In 2014, Devin Dillon co-founded the Springfield chapter of 1 Million Cups to allow entrepreneurs to present their ideas. Realizing how many startups need capital to grow, the 31-year-old owner of marketing company Cien Solutions LLC founded Ozark Angels, a local angel investment group. In November, the group's first quarterly event connected five entrepreneurs with potential investors. We sat down with Dillon to ask him about the group and the state of startup funding in 417-land.
Biz 417: Why did you start Ozark Angels?
Devin Dillon: Most cities have at least a handful of companies or institutions or organizations that are specifically designed to invest in startup or expanding companies. For various reasons, there isn’t a single organization in Springfield that specifically focuses on that. We really thought there would be an organization that popped up after launching 1 Million Cups. There still has not been a group focused on helping the startups get funding and/or helping the local investors identify investable companies, and that’s what Ozark Angels seeks to accomplish.
Biz: Why are angel investors important to startups?
DD: The majority of startup companies are undercapitalized. A company could have a great idea, product or service but not have the ability to get that service or product to the marketplace and not know how to do it without a budget. The other aspect is they have a really good idea, but in order to build that idea or software or company, they have to hire a team to build the service, platform or software.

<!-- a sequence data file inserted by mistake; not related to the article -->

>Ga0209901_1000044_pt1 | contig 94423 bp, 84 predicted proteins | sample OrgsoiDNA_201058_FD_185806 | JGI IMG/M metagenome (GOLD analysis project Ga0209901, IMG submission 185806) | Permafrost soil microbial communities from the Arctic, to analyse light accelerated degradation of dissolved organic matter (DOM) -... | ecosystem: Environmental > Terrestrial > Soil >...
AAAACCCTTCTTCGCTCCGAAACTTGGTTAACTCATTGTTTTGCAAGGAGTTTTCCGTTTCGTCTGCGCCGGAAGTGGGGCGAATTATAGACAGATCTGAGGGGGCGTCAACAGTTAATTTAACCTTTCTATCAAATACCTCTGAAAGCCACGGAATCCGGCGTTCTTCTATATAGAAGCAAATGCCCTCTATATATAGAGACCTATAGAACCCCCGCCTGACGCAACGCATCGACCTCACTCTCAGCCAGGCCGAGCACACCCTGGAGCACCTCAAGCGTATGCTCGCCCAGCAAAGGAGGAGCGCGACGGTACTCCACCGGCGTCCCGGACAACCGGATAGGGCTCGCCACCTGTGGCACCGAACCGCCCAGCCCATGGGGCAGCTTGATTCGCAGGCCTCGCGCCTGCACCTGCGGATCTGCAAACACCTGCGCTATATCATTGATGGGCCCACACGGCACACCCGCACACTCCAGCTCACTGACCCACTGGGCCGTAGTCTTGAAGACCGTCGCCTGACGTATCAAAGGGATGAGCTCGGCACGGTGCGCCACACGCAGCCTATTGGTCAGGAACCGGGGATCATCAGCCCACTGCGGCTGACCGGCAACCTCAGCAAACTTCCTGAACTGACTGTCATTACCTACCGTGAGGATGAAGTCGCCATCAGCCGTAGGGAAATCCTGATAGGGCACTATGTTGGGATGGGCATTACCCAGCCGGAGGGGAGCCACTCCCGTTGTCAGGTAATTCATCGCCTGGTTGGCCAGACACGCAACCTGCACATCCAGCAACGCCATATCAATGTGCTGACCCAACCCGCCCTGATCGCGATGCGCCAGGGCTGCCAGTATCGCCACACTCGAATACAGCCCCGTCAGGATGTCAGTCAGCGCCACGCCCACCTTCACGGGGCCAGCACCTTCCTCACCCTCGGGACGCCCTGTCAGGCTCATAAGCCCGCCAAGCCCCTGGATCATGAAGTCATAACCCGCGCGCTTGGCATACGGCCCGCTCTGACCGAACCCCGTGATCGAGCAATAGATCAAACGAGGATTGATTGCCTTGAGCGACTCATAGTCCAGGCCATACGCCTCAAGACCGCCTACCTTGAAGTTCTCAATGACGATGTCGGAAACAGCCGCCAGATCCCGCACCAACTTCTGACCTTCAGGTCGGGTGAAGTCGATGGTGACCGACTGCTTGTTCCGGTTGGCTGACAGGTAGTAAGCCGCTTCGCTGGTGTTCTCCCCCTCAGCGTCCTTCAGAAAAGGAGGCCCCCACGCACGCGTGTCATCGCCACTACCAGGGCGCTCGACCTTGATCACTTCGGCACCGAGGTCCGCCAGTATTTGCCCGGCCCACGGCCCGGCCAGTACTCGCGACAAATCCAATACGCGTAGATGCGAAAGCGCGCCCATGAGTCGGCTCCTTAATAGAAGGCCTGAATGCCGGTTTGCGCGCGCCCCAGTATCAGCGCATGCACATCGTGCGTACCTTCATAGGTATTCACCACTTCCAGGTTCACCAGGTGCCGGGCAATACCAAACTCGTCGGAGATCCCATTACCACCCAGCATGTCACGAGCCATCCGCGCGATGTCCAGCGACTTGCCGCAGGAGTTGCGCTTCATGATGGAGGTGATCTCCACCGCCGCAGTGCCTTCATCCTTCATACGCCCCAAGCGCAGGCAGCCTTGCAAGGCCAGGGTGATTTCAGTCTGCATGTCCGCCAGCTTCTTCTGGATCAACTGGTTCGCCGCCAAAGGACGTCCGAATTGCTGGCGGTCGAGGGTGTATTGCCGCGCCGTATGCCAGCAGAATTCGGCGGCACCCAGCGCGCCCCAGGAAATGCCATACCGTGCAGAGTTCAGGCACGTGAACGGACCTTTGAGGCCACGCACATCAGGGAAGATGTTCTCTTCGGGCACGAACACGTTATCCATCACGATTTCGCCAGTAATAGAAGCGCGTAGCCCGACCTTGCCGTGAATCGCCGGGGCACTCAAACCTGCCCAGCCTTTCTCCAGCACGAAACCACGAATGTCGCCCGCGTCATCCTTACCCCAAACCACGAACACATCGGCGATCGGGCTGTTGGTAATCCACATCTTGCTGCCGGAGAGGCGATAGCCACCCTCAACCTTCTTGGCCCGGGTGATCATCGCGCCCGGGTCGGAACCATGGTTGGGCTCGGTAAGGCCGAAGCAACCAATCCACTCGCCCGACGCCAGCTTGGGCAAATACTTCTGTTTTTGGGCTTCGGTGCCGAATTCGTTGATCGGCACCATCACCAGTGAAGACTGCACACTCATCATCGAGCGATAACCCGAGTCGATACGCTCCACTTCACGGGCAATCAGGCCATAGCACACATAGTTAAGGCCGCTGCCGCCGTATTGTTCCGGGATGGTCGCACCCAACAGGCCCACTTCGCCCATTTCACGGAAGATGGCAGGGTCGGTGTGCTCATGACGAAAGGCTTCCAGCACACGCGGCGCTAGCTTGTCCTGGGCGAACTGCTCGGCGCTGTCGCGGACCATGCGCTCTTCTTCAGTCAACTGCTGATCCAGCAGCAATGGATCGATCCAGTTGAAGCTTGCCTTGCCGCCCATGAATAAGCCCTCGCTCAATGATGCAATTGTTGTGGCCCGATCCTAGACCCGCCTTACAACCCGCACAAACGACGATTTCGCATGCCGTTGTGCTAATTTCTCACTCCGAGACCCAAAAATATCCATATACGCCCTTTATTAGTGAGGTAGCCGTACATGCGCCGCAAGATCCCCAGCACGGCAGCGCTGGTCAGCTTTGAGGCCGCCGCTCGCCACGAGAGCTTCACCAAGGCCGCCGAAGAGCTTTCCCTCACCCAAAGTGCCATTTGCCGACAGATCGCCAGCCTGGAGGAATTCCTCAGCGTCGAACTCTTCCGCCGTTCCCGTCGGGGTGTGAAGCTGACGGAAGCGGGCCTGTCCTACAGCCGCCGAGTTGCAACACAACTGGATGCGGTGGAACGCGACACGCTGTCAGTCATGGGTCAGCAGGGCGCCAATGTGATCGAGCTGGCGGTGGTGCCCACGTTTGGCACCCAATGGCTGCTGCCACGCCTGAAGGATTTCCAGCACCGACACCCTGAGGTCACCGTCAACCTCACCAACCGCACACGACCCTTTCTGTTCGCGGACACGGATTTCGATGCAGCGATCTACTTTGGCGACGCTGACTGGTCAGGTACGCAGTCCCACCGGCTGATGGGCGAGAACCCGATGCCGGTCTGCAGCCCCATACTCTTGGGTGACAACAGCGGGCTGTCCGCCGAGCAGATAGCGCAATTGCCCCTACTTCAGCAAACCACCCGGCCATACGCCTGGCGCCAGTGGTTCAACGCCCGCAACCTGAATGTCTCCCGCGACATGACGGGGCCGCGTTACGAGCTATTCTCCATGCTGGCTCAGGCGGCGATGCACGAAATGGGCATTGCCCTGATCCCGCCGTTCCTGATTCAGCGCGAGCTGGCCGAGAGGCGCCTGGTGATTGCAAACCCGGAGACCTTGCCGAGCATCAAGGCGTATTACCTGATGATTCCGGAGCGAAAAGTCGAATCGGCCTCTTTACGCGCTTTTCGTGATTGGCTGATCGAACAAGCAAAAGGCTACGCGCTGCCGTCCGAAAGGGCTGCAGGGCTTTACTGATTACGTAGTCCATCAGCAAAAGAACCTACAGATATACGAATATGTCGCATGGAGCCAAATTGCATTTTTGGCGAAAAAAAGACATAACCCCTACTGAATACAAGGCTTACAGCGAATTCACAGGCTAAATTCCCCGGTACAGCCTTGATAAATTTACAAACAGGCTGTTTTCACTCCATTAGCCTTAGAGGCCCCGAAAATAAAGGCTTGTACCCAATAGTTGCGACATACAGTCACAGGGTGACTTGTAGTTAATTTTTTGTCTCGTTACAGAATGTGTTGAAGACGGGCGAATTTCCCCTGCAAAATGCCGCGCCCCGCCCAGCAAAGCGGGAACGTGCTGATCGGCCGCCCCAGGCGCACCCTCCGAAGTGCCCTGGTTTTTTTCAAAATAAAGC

Biz: How will Ozark Angels benefit the community?
DD: Through building this ecosystem, I believe it has an exponential benefit to me and to everyone in the marketplace. I really subscribe to the idea that a rising tide lifts all ships. I think that’s why both of these platforms have been so successful, because they’re free for everybody to attend, and we really put the value in helping the ecosystem first.
Biz: Do investors ever provide more than capital?
DD: In the industry, it’s called smart money versus dumb money. Just writing a check and not having anything to do with the company would be considered dumb money. Most startup companies won’t say no to that, but they’d prefer smart money. They’ve (angel investors have) been in the trenches, they’ve built companies, maybe they’ve sold companies before, so they’ve been through the ropes. Having someone they (entrepreneurs) can call on that has the answers to their question is worth its weight more than the investment capital into the company.
Biz: What are the benefits to investors?
DD: That one of 10 (startups) that makes it makes it really big. That’s why the typical investor should be making 10 diversified investments in startups. The second answer to that would be they’re interested in helping a young company because they still have that passion and they want to leverage their own expertise.